• Free for qualified executives and consultants to industry

  • Receive quarterly issues of Area Development Magazine and special market report and directory issues


Survey: U.S. Exporters More Optimistic About Global Trade

Smaller U.S. exporters are sending out increased optimistic vibes about global trade, according to a recent survey conducted by the London-based HSBC, one of the world's largest banking and financial services organizations. Their optimism reflects a high trade confidence not seen since the second half of 2009, notes the bank. The semi-annual HSBC Trade Confidence Index is the largest trade confidence survey globally of 6,390 exporters and importers across 21 markets, and gives a six-month view of sentiment and expectations. The current survey, with results released in May, was conducted from February to March 2011.

Specifically, HSBC states that 59 percent of nearly 300 American exporting companies surveyed reported a positive outlook regarding the worldwide economy-an increase of 13 percent over last year's polling. Of those same firms, only 19 percent forecasted the global economy to decline compared to 26 percent from the previous year. Of developed nations, the U.S. lead the pack in high levels of trade confidence, followed by Canada, Germany and Australia..

"We are seeing more positive sentiment among U.S. businesses about the prospects global trade offers their businesses," says William Nowicki, HSBC's.executive vice president and head of its Trade and Supply Chain North America division. "U.S. businesses increasingly recognize the opportunities that are driven by intra-regional and emerging market trading as trade continues to be viewed as a catalyst for future global economic advancement."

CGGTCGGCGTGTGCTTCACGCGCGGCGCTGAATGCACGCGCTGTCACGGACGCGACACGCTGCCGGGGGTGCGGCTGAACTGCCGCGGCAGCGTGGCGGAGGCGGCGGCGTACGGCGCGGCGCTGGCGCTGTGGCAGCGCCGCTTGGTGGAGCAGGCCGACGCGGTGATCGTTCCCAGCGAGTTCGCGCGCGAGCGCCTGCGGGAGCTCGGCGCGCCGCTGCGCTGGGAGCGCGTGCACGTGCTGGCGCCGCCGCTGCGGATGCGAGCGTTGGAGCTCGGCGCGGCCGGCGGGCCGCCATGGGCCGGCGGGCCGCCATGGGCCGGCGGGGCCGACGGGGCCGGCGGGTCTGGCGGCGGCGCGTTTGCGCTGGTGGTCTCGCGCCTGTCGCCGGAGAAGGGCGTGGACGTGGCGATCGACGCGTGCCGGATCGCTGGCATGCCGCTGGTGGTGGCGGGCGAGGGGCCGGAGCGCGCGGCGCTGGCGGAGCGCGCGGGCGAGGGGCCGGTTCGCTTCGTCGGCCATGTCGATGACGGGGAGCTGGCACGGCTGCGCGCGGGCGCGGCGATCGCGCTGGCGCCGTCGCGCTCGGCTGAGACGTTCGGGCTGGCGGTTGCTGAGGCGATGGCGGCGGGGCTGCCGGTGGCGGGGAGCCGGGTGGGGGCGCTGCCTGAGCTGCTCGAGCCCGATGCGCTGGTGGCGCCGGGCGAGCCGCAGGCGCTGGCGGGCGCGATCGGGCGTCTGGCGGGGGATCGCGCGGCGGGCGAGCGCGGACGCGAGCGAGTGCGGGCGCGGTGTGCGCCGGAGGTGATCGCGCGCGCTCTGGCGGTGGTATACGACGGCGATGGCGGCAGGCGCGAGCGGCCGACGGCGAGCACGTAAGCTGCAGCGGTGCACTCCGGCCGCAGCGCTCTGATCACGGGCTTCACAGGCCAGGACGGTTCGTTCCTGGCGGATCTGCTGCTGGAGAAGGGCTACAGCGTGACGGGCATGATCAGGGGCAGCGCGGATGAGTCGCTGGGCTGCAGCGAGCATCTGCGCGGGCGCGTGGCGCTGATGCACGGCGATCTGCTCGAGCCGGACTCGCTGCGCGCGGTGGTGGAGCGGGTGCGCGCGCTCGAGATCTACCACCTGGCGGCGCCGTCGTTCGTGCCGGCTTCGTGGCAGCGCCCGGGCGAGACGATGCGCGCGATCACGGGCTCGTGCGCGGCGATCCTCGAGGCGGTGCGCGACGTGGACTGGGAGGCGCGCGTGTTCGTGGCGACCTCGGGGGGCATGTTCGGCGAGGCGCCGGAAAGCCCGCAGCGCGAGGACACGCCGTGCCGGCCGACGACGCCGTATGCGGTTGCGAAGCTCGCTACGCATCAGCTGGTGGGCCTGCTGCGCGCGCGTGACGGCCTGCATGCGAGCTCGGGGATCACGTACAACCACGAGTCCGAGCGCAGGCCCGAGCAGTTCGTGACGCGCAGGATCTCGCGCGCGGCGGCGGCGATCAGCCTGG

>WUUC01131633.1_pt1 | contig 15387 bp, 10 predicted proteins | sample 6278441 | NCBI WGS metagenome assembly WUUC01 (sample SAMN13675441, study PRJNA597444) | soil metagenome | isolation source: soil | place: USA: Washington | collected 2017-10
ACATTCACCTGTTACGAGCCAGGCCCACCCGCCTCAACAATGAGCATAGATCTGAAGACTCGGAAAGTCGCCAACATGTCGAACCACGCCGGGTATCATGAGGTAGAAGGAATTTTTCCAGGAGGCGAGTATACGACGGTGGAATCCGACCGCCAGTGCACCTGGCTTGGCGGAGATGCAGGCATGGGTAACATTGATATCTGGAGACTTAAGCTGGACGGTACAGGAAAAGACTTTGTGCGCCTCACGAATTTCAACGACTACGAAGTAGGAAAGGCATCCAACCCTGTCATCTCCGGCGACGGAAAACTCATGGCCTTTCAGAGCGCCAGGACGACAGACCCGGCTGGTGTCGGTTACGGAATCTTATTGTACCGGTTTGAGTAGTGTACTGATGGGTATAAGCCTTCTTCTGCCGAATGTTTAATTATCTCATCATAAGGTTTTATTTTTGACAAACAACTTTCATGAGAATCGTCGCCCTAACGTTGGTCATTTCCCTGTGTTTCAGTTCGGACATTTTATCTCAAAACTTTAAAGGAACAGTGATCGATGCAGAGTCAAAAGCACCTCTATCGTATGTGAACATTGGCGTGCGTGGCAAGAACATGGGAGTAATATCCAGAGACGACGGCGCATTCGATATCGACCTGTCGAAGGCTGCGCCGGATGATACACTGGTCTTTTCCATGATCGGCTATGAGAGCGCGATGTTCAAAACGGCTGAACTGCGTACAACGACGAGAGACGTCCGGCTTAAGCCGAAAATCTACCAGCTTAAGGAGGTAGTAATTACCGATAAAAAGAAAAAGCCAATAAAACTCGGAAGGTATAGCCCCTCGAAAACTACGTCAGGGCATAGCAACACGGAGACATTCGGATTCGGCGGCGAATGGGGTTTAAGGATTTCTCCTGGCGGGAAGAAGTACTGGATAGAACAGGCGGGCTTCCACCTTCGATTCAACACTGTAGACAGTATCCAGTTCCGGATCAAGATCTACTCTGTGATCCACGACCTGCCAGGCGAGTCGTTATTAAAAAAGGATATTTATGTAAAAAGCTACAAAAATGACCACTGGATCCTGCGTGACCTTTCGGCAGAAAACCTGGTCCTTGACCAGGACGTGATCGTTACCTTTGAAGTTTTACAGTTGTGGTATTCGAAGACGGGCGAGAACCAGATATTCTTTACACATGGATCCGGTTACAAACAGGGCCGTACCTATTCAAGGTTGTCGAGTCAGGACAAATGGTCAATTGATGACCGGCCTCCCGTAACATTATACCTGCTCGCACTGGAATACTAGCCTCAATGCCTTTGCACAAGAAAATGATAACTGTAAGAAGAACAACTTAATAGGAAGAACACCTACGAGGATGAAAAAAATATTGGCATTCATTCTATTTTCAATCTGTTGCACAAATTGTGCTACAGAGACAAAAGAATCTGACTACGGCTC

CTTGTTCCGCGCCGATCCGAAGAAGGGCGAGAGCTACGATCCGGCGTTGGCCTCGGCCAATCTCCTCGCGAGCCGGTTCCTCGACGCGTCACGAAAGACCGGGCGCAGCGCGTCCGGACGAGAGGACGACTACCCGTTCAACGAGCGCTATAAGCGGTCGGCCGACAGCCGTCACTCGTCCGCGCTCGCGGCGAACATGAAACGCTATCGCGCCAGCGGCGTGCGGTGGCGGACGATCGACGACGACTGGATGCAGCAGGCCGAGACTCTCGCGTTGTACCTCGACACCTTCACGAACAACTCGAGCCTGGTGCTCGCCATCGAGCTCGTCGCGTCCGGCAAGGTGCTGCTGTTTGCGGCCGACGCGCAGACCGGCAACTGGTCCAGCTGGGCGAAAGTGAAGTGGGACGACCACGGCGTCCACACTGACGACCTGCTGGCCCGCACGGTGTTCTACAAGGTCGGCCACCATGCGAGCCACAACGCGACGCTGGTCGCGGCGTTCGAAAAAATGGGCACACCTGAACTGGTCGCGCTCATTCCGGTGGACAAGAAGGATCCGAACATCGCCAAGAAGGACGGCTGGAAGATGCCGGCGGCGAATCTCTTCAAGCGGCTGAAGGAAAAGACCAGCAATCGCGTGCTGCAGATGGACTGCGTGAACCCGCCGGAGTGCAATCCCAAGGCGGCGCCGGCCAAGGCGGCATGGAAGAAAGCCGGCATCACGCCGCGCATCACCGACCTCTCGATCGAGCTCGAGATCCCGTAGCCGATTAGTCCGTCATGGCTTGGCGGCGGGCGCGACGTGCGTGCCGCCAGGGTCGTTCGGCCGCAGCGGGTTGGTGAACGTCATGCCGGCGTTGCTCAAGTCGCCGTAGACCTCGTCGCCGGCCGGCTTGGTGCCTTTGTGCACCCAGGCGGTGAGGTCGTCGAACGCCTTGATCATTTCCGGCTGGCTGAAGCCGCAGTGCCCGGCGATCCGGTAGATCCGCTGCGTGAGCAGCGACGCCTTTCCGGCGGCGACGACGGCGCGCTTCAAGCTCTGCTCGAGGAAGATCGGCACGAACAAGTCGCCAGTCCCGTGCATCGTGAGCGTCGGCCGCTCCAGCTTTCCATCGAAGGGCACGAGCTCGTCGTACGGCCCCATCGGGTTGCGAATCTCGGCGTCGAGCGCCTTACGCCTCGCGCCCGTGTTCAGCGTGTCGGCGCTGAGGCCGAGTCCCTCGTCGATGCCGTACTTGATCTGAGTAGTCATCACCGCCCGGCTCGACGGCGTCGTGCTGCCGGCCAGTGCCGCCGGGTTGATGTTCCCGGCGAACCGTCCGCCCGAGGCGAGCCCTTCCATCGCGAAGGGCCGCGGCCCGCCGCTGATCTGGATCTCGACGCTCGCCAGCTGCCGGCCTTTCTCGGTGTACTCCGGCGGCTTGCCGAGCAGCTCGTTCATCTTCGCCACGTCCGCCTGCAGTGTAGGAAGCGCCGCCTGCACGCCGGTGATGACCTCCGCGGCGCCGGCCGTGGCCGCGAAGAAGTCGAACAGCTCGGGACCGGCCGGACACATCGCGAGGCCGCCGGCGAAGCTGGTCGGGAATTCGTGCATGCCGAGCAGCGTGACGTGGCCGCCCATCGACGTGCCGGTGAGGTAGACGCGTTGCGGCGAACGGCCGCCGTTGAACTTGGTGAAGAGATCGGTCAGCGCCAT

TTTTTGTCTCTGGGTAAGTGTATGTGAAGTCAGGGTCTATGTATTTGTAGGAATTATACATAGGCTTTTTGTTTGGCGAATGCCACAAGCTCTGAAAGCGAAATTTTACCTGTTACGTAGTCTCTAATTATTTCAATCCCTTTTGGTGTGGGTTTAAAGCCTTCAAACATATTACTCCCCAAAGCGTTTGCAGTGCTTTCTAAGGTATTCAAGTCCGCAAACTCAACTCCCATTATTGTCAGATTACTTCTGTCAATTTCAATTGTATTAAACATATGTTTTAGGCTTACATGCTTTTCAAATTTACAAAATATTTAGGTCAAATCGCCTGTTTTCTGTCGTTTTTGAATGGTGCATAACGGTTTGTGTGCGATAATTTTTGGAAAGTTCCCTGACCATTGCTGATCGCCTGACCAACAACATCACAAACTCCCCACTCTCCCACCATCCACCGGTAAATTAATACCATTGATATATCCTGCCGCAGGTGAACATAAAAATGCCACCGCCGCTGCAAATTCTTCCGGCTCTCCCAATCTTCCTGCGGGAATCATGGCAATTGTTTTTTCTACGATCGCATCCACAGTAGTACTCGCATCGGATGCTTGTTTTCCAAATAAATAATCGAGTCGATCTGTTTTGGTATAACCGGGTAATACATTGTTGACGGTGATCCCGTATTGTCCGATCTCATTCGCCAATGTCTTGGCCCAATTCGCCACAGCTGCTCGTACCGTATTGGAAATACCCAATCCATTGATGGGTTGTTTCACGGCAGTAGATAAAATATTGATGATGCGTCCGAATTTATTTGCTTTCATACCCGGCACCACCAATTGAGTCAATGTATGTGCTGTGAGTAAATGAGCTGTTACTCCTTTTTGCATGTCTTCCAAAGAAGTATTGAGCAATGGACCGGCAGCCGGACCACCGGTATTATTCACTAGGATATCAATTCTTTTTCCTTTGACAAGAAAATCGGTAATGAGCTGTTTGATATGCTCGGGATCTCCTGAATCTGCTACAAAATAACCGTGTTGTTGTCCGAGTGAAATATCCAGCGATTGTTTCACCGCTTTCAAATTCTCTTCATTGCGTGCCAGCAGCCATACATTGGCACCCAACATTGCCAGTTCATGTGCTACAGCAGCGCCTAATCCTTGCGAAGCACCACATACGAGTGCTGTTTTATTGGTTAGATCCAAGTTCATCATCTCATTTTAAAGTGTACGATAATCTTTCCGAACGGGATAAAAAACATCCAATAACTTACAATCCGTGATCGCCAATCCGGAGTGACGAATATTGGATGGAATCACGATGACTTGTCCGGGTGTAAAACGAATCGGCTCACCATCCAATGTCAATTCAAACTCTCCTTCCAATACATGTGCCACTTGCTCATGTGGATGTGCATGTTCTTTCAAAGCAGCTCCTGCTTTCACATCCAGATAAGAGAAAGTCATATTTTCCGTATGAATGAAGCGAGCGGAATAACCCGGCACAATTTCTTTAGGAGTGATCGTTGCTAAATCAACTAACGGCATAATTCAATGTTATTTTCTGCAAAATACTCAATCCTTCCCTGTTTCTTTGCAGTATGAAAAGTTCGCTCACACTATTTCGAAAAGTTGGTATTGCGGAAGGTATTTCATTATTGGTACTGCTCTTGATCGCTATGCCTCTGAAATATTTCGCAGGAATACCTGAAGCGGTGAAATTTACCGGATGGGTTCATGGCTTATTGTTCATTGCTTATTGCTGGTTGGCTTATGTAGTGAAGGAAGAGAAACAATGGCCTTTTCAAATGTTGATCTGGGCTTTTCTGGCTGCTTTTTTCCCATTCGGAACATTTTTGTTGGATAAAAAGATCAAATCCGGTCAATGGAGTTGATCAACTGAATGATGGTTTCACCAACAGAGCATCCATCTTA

Other key U.S. findings: U.S. small to mid-size businesses continue to conduct the most trade with Canada, followed by Latin America and Greater China. However, they indicated "a strong interest" in trade with China, seen as the most promising region for trade growth in the next six months. HSBC reports that Southeast Asia has experienced a steady decline in trade with the U.S., dropping 29 percent over the past two years.

"Companies with roots extending around the world have hands-on experience and insight to help businesses better understand the trade growth opportunities on a global scale," points out Nowicki, "When it comes to navigating the field, U.S. businesses must look for partners who have the experience to help them in all regions in which they conduct or plan to conduct trade."


Exclusive Research